Trading Klay Thompson isn't an option the Golden State Warriors are in love with.
Not even if it means landing Kevin Love.
Rumor-mill mayhem ensued once Yahoo Sports' Adrian Wojnarowski revealed that Love let the Minnesota Timberwolves know he won't remain with them beyond next season. The general consensus was always that Love would leave during free agency in 2015, but his purported impatience forces the Timberwolves to explore trades sooner rather than later.
Enter the Warriors.
Sources told ESPN.com's Marc Stein and Ramona Shelburne that the Warriors are among the teams that "intrigue" Love. And unlike many of their counterparts—ahem, the New York Knicks—they have the assets to get trade negotiations up and running.
Here's the catch: The Warriors don't want to trade Thompson, who is eligible for a contract extension, according to Bay Area News Group's Marcus Thompson.
Teams never want to trade valuable players. If they wanted to deal them, they wouldn't be as valuable. Parting ways with a burgeoning sharpshooter, who makes up one half of the NBA's best backcourt, would never be an easy loss to stomach.
But this is Kevin Love we're talking about, a three-time All-Star, grower of beards and video-game stat-poster. Like Bleacher Report's Grant Hughes says, to land him, you give up what you have to:
Talents like Love don't come cheap—even when their current teams are dealing from a position of weakness. But the chance to add a superstar doesn't roll around all that often, and Love isn't just any superstar.
He's an absolutely perfect fit for what the Warriors need.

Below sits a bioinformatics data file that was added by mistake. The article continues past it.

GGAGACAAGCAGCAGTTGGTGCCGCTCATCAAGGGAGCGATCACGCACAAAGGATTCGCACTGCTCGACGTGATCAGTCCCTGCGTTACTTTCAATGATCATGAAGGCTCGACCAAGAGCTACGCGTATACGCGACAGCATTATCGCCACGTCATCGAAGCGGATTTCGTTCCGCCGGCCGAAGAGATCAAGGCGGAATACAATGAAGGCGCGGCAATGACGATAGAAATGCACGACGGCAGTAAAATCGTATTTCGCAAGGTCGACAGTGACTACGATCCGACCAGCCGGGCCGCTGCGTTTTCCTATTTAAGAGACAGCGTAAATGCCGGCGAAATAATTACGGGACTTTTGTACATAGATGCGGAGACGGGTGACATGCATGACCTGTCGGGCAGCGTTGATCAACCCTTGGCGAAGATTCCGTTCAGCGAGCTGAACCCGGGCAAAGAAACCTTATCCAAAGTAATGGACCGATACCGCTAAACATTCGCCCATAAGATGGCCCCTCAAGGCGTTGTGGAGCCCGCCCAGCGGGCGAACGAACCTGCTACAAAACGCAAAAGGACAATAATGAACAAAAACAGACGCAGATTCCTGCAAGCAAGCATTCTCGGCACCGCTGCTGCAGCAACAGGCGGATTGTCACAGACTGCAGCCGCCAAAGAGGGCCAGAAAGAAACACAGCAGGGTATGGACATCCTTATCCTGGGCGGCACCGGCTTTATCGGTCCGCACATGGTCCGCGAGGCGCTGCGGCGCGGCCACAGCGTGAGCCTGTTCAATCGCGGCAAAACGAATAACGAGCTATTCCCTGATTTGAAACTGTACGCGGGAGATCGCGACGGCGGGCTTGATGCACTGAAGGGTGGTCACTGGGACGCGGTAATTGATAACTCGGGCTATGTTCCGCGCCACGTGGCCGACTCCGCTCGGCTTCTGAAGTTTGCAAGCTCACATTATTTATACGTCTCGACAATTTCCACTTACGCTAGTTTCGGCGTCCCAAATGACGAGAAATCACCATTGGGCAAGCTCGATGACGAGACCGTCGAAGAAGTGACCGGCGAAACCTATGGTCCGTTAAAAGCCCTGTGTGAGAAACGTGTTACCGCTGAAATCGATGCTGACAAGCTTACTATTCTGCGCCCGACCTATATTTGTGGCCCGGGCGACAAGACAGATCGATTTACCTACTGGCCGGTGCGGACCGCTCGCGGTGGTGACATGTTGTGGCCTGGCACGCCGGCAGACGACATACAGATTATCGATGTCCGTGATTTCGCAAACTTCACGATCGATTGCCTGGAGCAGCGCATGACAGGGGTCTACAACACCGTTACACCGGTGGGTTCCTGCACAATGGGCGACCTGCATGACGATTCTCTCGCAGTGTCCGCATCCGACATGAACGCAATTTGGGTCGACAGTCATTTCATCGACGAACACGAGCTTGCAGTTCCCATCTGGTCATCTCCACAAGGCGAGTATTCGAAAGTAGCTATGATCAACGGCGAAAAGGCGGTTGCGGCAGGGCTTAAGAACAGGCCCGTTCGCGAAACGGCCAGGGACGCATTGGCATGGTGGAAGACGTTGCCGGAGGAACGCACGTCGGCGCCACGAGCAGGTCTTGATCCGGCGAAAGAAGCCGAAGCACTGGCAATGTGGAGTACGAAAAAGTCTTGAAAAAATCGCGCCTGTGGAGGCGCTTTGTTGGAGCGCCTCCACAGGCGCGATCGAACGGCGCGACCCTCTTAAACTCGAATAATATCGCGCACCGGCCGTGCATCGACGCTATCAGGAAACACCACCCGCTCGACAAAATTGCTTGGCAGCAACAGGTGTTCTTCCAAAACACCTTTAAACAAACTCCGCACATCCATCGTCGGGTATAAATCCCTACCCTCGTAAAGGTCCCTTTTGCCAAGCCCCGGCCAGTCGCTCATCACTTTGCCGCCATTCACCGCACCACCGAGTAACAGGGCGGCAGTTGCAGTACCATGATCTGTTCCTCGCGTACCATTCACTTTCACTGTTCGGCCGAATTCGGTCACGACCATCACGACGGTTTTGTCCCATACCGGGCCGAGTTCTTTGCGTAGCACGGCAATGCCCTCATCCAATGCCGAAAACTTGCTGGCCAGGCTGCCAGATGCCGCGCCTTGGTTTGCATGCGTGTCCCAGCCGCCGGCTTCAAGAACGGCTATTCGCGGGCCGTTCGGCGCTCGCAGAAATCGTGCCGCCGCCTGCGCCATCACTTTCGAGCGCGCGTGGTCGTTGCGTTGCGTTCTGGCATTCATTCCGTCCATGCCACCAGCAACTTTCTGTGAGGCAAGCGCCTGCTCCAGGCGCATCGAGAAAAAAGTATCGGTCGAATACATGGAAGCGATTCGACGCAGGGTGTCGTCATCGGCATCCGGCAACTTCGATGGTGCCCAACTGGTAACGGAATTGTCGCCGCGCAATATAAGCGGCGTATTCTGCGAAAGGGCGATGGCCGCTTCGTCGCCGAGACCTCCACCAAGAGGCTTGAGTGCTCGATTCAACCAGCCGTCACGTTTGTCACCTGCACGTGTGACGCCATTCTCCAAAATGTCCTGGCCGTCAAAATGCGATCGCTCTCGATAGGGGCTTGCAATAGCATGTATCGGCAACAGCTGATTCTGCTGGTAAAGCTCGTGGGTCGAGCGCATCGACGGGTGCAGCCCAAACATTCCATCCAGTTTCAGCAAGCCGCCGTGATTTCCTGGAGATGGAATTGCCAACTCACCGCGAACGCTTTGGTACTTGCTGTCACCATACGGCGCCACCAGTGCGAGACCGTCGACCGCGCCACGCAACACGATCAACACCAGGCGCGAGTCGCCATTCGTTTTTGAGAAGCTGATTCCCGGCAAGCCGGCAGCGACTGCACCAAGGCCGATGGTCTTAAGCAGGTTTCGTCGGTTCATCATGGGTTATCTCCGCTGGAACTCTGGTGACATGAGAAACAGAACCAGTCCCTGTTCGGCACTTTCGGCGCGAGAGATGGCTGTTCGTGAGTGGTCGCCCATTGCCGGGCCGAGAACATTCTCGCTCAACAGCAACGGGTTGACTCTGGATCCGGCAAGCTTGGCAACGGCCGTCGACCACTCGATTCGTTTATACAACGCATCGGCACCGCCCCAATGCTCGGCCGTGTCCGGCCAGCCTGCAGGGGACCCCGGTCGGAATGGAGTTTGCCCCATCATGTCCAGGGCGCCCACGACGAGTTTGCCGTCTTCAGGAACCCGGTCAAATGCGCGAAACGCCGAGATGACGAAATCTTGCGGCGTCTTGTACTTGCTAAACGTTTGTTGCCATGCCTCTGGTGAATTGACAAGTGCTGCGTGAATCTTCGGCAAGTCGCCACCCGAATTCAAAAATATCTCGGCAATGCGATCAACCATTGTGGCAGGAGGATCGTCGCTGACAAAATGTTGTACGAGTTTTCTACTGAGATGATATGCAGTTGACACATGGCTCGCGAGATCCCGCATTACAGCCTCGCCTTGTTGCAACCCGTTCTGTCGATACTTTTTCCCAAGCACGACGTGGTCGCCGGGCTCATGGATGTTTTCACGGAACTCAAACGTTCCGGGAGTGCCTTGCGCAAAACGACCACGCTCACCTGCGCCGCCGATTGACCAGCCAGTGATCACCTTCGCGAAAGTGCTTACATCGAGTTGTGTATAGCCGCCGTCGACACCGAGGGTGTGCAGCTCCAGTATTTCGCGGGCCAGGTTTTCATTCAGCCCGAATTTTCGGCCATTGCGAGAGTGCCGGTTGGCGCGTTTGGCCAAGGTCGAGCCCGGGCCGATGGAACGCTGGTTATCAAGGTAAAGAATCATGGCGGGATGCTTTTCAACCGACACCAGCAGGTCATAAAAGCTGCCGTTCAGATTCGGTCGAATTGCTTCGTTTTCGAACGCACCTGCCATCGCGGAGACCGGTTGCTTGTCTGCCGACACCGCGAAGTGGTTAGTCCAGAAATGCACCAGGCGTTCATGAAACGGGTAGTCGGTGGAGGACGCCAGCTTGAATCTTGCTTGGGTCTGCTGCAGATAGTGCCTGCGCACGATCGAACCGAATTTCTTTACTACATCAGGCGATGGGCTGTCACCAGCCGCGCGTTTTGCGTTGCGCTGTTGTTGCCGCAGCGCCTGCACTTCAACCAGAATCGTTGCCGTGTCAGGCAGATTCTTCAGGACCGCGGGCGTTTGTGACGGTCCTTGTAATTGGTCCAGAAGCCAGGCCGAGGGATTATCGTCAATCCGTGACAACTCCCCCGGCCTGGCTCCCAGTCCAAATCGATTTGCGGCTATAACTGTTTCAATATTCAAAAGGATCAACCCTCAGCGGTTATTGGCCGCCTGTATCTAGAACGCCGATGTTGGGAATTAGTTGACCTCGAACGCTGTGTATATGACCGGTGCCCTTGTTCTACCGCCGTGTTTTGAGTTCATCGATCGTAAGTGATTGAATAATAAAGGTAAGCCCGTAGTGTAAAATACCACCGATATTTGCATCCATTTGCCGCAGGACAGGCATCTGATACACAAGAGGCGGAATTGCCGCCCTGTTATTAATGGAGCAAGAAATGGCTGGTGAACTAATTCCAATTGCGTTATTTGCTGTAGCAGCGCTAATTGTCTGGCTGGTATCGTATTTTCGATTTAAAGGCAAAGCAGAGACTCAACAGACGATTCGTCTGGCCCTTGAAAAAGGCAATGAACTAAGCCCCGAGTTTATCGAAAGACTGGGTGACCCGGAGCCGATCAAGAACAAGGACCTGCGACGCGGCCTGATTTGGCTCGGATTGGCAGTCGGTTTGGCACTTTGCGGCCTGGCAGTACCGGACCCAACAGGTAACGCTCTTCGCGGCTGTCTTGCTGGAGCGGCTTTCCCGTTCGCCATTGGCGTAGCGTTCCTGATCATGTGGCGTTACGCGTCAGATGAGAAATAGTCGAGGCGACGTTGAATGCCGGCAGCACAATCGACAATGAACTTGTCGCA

So if it takes Lee, Barnes and Green, or Lee and Thompson plus a little more, the Dubs must pull the trigger.
While making his astute point, Hughes does indirectly offer another: The Warriors might not have to trade the Splash Brother.
Packaging David Lee—a two-time All-Star himself—with Draymond Green, Harrison Barnes and a future first-round pick could be enough to get this deal done. Golden State can even up the ante by agreeing to assume one of Minny's unfavorable multiyear deals (looking at you, Chase Budinger).
The Timberwolves have next to no leverage in negotiations, remember. Proposals from other teams will be tempered if Love doesn't provide assurances he's going to re-sign. A Thompson-less return may still be the best offer they field.
So you don't enter discussions desperate, guns blazing, dangling Thompson right off the bat. You feel it out. Dip your feet in before diving head-first. Try calling Minnesota's bluff.
Push comes to shove, though, Thompson cannot be off limits.
"We are going to re-sign Klay Thompson," Warriors owner Joe Lacob told 95.7 The Game in April. "I will say that unequivocally."
No one associated with the Warriors can say they won't trade Thompson. Not unequivocally.
Not when we're still talking about Kevin (freaking) Love.
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